Warm weather is here to stay for several months in most parts of the country, and that means backyard barbecues, trips to the beach, and outdoor DIY projects. Although warm weather is a welcome relief for most people, homeowners know that the months of May through September can also bring an unwanted surprise: extremely high energy bills.
Keeping a house cool during the dog days of summer requires a huge amount of energy and a powerful air conditioning unit. That’s why energy bills during the warm months of the year can be substantially higher than they are during early spring and fall. Fortunately, there are many ways to make your home more energy efficient and keep your energy bill at a reasonable level. Best of all, many of the top tips for conserving energy in your home are inexpensive and quick projects that can be completed in less than a day.
Check out Blindster’s tips below for the best ways to cut down on your electric bill this summer:
Install insulating and UV-ray blocking window treatments.
Your windows are one of the biggest culprits when it comes to areas of your home that represent energy inefficiency—especially in the summer. The sun’s UV rays enter your home through your windows and cause its ambient temperature to rise over time. Reducing the amount of UV that passes through your windows is an effective way of making your home more energy efficient.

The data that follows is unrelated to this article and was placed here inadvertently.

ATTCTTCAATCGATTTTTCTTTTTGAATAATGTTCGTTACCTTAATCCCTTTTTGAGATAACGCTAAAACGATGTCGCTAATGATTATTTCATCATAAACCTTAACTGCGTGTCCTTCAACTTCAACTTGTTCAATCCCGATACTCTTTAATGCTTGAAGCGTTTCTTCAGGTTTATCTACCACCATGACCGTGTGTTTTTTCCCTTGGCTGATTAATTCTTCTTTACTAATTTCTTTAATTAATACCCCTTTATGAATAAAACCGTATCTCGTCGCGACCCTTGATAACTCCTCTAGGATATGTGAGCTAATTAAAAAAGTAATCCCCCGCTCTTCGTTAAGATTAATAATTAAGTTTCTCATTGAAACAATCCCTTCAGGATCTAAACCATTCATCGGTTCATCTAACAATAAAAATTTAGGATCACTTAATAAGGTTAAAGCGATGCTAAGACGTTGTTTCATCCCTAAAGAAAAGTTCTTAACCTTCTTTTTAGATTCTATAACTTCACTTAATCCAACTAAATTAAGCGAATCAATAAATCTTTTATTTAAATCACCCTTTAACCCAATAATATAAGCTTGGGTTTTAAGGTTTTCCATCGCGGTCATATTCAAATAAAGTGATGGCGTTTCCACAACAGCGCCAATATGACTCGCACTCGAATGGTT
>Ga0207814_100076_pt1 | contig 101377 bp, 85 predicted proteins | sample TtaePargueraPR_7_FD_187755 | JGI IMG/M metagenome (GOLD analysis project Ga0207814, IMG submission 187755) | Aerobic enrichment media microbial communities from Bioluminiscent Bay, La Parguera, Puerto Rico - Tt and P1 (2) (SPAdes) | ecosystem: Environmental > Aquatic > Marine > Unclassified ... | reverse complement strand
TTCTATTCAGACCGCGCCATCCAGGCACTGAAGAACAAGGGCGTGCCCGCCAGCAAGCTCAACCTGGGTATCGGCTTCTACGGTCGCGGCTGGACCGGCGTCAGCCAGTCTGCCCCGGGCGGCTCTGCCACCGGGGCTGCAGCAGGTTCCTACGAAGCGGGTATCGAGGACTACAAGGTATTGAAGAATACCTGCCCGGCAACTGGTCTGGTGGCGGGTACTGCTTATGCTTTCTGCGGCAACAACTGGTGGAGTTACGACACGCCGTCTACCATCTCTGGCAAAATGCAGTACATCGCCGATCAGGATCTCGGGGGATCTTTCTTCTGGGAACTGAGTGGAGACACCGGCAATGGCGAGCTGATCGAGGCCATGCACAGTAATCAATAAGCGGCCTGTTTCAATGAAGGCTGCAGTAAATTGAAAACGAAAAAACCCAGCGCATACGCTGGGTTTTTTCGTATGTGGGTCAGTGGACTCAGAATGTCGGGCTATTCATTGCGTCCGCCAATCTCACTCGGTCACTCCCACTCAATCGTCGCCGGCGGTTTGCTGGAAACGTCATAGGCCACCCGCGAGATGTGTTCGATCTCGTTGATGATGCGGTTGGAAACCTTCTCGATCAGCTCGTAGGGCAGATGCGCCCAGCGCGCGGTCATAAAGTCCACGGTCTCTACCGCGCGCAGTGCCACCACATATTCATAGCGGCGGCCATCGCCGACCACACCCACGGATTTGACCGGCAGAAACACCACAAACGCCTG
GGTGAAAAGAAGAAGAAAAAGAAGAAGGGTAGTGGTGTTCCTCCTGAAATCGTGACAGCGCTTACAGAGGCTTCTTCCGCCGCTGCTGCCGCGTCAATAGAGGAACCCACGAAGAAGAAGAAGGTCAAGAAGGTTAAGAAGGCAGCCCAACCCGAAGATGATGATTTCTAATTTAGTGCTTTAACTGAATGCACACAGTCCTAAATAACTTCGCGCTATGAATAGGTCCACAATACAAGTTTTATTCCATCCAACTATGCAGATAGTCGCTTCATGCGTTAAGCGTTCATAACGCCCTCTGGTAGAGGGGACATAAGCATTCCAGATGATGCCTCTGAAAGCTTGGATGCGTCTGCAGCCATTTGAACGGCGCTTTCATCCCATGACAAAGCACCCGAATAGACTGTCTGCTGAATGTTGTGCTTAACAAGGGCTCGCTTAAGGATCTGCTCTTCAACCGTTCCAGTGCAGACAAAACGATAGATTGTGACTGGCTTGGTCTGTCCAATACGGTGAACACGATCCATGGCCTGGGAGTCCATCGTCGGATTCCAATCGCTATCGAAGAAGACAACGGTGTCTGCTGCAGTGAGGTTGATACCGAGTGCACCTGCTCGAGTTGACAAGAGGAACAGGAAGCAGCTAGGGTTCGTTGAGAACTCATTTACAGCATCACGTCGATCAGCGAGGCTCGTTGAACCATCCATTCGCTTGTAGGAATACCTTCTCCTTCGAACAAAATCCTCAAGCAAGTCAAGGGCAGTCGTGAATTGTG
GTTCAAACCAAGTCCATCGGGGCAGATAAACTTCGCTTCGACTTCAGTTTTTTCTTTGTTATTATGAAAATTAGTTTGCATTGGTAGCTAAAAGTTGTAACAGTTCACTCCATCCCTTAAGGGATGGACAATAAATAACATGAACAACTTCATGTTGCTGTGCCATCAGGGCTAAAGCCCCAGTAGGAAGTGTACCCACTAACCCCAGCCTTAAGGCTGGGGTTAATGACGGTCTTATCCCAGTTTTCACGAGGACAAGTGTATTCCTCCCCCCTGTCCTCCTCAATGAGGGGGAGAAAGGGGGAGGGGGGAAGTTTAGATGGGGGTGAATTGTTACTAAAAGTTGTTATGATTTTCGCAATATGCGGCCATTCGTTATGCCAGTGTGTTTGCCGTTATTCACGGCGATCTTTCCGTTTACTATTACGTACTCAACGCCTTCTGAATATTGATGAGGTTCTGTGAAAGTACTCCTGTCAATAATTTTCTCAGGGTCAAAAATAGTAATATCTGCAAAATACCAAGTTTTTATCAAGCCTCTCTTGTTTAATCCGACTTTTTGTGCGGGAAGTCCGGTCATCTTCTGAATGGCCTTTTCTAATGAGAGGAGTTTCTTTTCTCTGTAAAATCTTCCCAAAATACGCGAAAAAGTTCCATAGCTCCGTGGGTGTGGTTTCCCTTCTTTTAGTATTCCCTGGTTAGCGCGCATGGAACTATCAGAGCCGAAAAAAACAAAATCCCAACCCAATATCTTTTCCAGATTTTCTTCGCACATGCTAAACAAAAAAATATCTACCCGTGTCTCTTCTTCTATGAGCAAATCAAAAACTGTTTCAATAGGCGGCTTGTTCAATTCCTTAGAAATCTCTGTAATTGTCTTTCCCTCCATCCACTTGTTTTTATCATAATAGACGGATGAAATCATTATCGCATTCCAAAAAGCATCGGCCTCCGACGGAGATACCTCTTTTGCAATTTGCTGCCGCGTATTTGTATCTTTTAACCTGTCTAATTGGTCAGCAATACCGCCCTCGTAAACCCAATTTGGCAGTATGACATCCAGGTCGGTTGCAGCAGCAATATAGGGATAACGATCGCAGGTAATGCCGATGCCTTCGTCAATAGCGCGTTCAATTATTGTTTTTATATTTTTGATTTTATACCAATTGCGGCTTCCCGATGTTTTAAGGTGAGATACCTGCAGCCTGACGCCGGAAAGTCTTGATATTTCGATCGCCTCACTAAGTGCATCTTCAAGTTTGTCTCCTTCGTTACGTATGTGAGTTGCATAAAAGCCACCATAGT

At Blindster, we offer a wide selection of energy efficient window treatments. Choose from cellular shades like our Premium Blackout Single Cellular Shades and our Premium Light Filtering Double Cellular Shades, or pick up our Premium Blackout Solar Shades, 2” Premium Light Filtering Sheer Shades, and even our Fauxwood Plantation Shutters.
Seal cracks and openings around your windows and doors.
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In addition to reducing the amount of UV light that enters your windows, it’s also important to make sure that cold air isn’t escaping and warm air isn’t entering. Cracks and small openings around your windows and doors can make your air conditioner work overtime keeping your home cool—and that increased energy output will quickly show up on your energy bill.
Caulk and weatherstrip your windows and doors to form a stronger seal when they are closed to make your home more energy efficient. If your windows and doors are old and difficult to seal, replacing them is an option that will cost more upfront, but will ultimately save you money down the road.
Keep your thermostat at a reasonable temperature to reduce energy costs.
When it’s hot outside, it can be tempting to change your thermostat to a low temperature to make it as comfortable as possible inside. However, every degree below your home’s ambient temperature represents additional utility costs and energy requirements.
It’s not necessary to do without air conditioning during the summer, but you might be surprised by how comfortable your home can be when the thermostat is set higher than normal and airflow is supplemented by ceiling fans and stand-alone fans. In fact, the U.S. Department of Energy reports that ceiling fans allow thermostats to be increased by 4 degrees without a noticeable reduction in comfort levels.